IFPRI 2015 Global Hunger Index (GHI) 2015
2015 marks the tenth year of the Global Hunger Index (GHI), which measures the state of hunger at the global, regional, and national level. This report states that even though tremendous progress has been made towards eliminating global hunger, there is still a long way to go.
Hunger levels in developing countries have fallen by 27 percent since 2000, and 17 countries have been halving their hunger scores since 2000 but hunger levels in 52 of the 117 measured countries remain “serious” (44 countries) or “alarming” (8 countries: Central African Republic, Chad, Zambia, Timor-Leste, Sierra Leone, Haiti, Madagascar, and Afghanistan).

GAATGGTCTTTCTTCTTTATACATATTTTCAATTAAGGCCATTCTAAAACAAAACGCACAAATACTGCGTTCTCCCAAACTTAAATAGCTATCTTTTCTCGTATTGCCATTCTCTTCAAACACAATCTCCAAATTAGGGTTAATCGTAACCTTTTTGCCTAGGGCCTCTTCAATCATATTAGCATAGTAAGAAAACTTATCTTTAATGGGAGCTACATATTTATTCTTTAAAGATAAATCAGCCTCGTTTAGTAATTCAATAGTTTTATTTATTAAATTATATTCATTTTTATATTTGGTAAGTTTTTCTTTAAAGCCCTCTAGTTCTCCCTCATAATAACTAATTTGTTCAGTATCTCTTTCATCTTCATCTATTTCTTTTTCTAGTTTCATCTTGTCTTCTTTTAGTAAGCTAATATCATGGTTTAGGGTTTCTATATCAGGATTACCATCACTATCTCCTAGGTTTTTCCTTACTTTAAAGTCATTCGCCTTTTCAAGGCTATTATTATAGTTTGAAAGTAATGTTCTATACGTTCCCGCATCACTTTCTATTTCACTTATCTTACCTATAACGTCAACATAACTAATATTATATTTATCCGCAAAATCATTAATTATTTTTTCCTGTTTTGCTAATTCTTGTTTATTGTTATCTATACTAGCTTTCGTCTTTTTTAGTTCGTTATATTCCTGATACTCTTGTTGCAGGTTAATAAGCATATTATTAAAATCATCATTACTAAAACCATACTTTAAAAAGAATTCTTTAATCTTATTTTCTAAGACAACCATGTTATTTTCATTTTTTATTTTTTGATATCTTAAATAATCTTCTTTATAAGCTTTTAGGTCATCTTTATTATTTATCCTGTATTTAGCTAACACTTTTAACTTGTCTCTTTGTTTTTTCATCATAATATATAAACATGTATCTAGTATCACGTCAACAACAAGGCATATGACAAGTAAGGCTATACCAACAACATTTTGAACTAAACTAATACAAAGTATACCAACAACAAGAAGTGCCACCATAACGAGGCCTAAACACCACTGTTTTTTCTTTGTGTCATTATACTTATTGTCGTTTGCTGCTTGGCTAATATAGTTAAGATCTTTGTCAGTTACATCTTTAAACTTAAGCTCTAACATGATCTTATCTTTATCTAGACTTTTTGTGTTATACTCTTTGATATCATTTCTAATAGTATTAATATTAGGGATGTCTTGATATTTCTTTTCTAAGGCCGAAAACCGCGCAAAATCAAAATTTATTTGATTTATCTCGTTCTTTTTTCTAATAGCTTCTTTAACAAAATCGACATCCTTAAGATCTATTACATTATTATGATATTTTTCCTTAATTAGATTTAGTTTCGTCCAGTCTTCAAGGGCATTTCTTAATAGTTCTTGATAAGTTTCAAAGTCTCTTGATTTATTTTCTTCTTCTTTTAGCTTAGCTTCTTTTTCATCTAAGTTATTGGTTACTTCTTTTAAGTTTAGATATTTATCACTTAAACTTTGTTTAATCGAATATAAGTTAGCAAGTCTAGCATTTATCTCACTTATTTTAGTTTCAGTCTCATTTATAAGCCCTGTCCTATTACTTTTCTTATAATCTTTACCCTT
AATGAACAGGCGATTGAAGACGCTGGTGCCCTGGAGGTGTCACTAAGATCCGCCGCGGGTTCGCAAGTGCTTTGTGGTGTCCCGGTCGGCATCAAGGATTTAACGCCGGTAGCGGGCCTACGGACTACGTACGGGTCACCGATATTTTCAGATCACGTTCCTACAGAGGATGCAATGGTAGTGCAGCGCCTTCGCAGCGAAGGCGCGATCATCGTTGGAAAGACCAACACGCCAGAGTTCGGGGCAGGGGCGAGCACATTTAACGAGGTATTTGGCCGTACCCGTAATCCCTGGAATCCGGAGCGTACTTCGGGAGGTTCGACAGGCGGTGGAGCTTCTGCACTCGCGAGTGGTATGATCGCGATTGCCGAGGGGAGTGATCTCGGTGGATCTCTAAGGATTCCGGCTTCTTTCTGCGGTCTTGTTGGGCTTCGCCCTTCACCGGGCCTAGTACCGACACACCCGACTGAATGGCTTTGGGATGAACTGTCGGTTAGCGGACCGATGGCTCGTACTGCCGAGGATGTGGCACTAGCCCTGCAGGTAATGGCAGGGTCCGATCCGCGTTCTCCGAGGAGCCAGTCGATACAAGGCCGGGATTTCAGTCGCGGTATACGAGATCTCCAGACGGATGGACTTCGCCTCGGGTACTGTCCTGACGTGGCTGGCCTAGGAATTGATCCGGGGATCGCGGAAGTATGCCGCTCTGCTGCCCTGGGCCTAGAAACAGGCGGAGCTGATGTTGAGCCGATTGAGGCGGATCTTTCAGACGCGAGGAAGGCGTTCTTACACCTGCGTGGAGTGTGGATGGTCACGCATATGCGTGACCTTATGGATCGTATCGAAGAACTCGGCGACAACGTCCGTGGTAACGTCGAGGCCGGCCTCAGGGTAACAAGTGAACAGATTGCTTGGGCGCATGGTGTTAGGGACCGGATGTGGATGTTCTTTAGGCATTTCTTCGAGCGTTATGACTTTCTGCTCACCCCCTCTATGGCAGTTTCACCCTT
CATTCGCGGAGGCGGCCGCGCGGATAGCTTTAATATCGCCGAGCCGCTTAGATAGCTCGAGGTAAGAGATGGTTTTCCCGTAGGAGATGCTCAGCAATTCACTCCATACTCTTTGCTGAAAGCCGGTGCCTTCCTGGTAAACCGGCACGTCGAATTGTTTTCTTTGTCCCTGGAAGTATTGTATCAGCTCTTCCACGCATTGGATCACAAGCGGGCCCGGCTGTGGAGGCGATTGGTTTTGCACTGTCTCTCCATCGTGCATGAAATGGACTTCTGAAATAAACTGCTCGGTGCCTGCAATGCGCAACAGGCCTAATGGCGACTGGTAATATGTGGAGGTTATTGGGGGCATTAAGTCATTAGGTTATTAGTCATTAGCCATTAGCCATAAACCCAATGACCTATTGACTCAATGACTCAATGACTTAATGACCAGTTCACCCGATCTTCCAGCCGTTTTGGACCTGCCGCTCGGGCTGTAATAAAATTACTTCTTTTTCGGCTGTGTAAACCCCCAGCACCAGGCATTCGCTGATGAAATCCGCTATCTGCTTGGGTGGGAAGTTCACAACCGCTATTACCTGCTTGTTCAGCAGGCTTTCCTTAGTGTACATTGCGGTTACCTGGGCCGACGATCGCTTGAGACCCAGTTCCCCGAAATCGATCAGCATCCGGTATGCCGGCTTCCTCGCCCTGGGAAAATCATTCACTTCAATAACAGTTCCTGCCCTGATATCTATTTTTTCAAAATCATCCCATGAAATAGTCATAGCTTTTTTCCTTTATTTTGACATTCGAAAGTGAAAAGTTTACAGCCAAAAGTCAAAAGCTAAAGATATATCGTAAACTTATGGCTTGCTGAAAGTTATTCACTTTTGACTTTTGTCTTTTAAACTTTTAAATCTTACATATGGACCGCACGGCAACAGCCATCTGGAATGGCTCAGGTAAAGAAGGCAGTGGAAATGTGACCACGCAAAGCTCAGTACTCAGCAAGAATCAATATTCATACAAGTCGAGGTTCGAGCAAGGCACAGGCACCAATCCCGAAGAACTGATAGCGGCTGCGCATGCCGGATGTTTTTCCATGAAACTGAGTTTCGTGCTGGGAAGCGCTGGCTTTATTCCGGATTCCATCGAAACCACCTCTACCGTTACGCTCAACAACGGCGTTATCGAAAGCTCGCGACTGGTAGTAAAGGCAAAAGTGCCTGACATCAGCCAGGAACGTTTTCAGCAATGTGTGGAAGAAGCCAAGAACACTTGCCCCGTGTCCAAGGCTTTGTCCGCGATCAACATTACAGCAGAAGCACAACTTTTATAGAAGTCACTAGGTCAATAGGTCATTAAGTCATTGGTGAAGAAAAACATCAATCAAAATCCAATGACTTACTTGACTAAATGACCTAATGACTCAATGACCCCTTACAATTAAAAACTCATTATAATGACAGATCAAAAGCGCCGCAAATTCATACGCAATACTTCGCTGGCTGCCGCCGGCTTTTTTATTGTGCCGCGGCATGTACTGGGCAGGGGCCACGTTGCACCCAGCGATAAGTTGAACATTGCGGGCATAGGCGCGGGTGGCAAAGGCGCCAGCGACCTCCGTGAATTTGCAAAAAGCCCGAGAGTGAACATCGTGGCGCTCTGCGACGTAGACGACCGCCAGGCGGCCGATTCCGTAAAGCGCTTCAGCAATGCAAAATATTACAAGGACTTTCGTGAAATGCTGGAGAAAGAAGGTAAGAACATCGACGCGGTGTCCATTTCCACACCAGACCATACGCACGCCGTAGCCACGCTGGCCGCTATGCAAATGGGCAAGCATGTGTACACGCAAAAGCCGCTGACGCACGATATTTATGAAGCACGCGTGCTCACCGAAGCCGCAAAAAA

This year’s main focus is on armed conflict and the challenge it poses for tackling hunger. One specific section of the report discusses the links between global warming, conflict and hunger (p.28).
You can access the full report or a shorter synopsis—as well as the data behind the scores. A press release and factsheets on the report’s findings in Africa south of the Sahara, Asia, and globally are also available. There are also a number of videos, A Decade of Measuring Hunger and Inside the 2015 GHI available, as well as an interactive map.
While some of the food system challenges facing humanity are local, in an interconnected world, adopting a global perspective is essential. Many environmental issues, such as climate change, need supranational commitments and action to be addressed effectively. Due to ever increasing global trade flows, prices of commodities are connected through space; a drought in Romania may thus increase the price of wheat in Zimbabwe.